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Issue 49 - The Coach as a Leader - Part 5 (Creating Initiative)

Woodens Wisdom
Wooden's Wisdom - Volume 1 Issue 49
Craig Impelman Speaking |  Championship Coaches |  Champion's Leadership Library Login


The Coach as a Leader - Part 5 (Creating Initiative)

The next block on the second tier of the Pyramid of Success, Initiative, is an essential quality for any leader and team if they are going to perform near to their capability.


Issue 21 discussed the importance of Initiative as a valuable individual character trait of a leader.


A great leader not only has initiative as an individual character trait but also coaches his or her team or organization in a manner that creates and encourages initiative from all team members.


A great leader creates new leaders.


Coach Wooden described the importance of giving his players the ability to take initiative this way:


Do not tie them down so rigidly that you take away their initiative. They must have some freedom of movement, but must react to the initiative of a teammate in order to keep floor balance.


Give players the opportunity to achieve without the fear of failure.


The communication style of the leader will either encourage or discourage initiative by the people he or she supervises.


In the book How to Be Like Coach Wooden by Pat Williams, Coach Wooden described his method this way:


I never wanted to teach through fear, punishment or intimidation. Pride is a better motivator than fear.


Fear may work in the short term to get people to do something, but over the long run I believe personal pride is a much greater motivator. It produces far better results that last for a much longer time.


The leader encourages initiative when he holds people accountable and corrects rather than criticizes.


In his book with Jay Carty Coach Wooden One-on-One, Coach Wooden describes the difference this way:


Criticism and correction differ especially when it comes to methods and motives. Criticism puts someone down. Correction means I want to help.


Be slow to correct and quick to commend. No one likes correction, but we learn from it. If we commend before we correct, the person will accept the correction better. But we must listen before we correct. There is usually another side to every story. If we listen to others they will be more apt to listen to us.


It is very important how correction is given. We must be careful how we do it. We don't want those being corrected to lose face. Here are some good tips: make it meaningful, but use judgment. Don't fly off the handle and be quick to correct. Do it with tact. If we just let fly, it is more likely to be viewed as criticism than as correction.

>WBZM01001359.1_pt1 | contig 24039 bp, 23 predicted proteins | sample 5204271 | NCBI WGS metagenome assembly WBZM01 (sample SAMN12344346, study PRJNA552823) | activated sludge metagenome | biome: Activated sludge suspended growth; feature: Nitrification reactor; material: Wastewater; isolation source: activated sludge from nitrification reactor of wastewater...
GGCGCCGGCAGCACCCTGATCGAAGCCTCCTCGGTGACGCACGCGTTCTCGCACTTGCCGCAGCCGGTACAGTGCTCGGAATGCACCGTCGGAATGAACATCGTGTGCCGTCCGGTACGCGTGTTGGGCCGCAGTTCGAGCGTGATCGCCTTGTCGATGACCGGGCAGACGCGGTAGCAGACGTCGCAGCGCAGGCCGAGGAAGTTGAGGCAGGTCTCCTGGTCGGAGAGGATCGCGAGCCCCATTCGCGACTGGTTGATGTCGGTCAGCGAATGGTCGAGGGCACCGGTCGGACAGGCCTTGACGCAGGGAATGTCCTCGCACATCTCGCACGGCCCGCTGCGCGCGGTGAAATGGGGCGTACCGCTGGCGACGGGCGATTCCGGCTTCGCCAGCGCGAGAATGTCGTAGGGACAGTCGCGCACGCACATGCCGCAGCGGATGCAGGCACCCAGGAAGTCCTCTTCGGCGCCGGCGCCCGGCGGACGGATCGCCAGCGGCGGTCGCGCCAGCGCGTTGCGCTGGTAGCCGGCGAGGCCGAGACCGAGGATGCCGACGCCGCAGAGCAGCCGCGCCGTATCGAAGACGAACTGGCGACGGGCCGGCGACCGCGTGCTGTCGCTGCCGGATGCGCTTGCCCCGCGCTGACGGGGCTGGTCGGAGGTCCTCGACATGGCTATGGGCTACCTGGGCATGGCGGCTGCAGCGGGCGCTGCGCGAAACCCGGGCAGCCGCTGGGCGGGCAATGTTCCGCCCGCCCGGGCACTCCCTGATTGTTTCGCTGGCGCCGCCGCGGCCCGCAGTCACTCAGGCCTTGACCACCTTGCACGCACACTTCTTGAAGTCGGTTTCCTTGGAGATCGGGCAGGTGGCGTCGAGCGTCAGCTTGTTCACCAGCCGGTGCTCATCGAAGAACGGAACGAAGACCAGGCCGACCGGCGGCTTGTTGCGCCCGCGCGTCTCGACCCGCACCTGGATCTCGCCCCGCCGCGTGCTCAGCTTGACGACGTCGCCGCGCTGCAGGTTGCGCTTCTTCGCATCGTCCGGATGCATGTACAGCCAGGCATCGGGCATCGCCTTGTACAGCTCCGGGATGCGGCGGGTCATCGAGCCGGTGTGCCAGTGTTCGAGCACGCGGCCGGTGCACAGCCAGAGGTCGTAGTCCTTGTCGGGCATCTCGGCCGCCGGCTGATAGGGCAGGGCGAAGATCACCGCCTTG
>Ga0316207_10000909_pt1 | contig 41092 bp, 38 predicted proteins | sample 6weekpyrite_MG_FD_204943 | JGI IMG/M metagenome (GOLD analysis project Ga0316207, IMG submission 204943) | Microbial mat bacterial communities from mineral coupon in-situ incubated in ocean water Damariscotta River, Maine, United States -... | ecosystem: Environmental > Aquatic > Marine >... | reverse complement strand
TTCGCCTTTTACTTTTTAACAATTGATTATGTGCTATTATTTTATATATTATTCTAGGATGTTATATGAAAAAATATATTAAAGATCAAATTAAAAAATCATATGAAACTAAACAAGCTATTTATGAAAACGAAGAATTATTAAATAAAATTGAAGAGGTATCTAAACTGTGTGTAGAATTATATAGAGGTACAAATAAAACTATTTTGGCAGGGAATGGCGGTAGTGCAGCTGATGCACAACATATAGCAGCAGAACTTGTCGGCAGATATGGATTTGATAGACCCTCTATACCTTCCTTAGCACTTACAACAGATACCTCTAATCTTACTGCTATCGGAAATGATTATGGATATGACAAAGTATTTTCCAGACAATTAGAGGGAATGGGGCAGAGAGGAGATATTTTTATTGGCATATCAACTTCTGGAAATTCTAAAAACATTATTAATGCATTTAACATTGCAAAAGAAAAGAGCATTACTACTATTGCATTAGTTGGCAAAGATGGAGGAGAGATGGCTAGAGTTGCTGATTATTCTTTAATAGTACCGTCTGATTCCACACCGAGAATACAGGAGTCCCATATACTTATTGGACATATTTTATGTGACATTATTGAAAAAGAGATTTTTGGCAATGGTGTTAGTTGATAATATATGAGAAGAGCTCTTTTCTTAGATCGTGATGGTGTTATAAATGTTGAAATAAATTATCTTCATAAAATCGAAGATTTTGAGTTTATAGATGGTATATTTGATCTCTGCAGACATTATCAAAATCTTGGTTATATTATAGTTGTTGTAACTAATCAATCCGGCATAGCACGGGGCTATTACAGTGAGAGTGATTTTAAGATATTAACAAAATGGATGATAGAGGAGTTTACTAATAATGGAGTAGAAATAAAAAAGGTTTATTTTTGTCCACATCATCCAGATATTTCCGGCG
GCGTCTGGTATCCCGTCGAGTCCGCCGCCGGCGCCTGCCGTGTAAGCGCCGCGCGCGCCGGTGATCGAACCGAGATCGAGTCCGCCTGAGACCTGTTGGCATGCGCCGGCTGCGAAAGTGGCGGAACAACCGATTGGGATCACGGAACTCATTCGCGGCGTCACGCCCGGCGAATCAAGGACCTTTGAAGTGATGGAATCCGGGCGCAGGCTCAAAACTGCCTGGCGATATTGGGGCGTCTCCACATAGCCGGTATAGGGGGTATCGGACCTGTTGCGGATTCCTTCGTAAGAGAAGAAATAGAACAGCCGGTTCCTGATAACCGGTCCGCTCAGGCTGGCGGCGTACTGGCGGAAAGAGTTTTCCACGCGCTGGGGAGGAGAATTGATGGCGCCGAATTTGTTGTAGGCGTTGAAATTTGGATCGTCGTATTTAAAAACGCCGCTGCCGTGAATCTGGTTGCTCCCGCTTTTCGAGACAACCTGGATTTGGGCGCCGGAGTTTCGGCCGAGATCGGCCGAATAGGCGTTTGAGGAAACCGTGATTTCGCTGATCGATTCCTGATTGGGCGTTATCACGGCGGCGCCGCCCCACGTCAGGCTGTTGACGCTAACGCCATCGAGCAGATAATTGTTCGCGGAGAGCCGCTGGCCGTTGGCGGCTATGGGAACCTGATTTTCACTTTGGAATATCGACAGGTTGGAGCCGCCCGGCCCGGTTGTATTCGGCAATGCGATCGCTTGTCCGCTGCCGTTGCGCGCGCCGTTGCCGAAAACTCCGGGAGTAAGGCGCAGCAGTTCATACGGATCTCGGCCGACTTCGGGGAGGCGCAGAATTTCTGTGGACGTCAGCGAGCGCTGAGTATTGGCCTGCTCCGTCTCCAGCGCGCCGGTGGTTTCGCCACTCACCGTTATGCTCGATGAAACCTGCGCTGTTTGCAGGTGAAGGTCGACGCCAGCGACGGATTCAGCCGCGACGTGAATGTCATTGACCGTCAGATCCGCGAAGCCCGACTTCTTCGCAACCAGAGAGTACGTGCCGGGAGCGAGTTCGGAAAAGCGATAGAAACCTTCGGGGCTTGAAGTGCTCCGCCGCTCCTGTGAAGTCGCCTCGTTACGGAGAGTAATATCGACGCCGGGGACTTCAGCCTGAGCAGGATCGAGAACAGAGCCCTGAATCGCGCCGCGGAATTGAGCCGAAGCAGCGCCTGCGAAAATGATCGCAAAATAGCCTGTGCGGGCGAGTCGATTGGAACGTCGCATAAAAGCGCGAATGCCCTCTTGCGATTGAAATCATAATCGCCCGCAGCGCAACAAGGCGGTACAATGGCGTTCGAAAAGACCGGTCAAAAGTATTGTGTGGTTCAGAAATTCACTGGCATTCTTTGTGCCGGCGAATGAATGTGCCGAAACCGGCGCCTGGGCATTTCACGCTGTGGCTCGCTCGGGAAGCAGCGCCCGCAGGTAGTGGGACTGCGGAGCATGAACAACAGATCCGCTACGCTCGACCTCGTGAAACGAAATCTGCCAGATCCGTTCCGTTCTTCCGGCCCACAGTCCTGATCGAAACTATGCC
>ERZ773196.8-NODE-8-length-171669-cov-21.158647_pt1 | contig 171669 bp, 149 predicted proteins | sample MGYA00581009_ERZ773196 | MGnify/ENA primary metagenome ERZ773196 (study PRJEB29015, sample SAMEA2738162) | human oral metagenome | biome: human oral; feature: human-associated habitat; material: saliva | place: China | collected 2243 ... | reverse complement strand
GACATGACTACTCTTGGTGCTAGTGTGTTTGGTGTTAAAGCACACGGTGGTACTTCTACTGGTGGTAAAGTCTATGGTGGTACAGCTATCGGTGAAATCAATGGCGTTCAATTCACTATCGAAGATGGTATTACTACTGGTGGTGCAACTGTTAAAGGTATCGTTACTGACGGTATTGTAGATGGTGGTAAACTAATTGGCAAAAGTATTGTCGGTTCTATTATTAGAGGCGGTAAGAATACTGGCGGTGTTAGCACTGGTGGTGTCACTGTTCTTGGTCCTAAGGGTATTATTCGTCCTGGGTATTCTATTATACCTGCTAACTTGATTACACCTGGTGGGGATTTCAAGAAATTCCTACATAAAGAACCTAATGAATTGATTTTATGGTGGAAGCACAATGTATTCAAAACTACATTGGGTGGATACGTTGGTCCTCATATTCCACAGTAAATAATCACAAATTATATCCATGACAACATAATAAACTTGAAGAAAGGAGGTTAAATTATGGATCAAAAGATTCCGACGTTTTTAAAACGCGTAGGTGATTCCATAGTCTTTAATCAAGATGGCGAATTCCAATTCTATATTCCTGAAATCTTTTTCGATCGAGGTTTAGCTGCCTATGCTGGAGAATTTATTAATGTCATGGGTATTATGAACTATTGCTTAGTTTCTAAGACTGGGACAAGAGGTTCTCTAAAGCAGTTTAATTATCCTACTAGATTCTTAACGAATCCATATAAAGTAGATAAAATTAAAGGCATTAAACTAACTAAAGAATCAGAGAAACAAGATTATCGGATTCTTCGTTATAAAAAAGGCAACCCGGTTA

Approval is a greater motivator than disapproval, but we have to disapprove on occasion when we correct. It's necessary. I only make corrections after I have proved to the individual that I highly value them. If they know we care for them, our correction won't be seen as judgment. I also tried to never make it personal.


The leader who encourages initiative has faith in people. He believes in them, and thus draws out the best in them.


A "Monday Morning Quarterback" leader stifles the initiative of his or her team members.


If the Initiative of the team member works out, the leader gives away the credit. If it doesn't, the leader takes the blame.


As Coach would often remind us: “It's amazing how much can be accomplished if no one is concerned with who gets the credit.”



Yours in coaching,



Craig Impelman


Twitter: @woodenswisdom



Watch Video

Application Exercise

Favorite Poetry

“There are really only two things
to worry about—whether
you are a success
or whether you are a failure.
If you are a success, there was
no cause for worry
and, if you are a failure—
There are only two things
to worry about--
whether you have your health
or whether you do not
have your health.
If you are healthy, a healthy
person certainly should
not worry and, if you do
not have your health—
There are only two
things to worry about--
whether you regain your health
and get well or whether
you fail to regain your health
and pass on.
If you regain your health
there was no cause for worry
and, if you fail to regain
your health and pass on—
There are only two things
to worry about—
whether you will go
to the place where we
all hope to go or whether you will go to that other place.
If you go to the place
where we all hope to go
you certainly should not
have worried and,
if you go to that other place—
You are going to be with
all of your friends and
the people here, so why worry.


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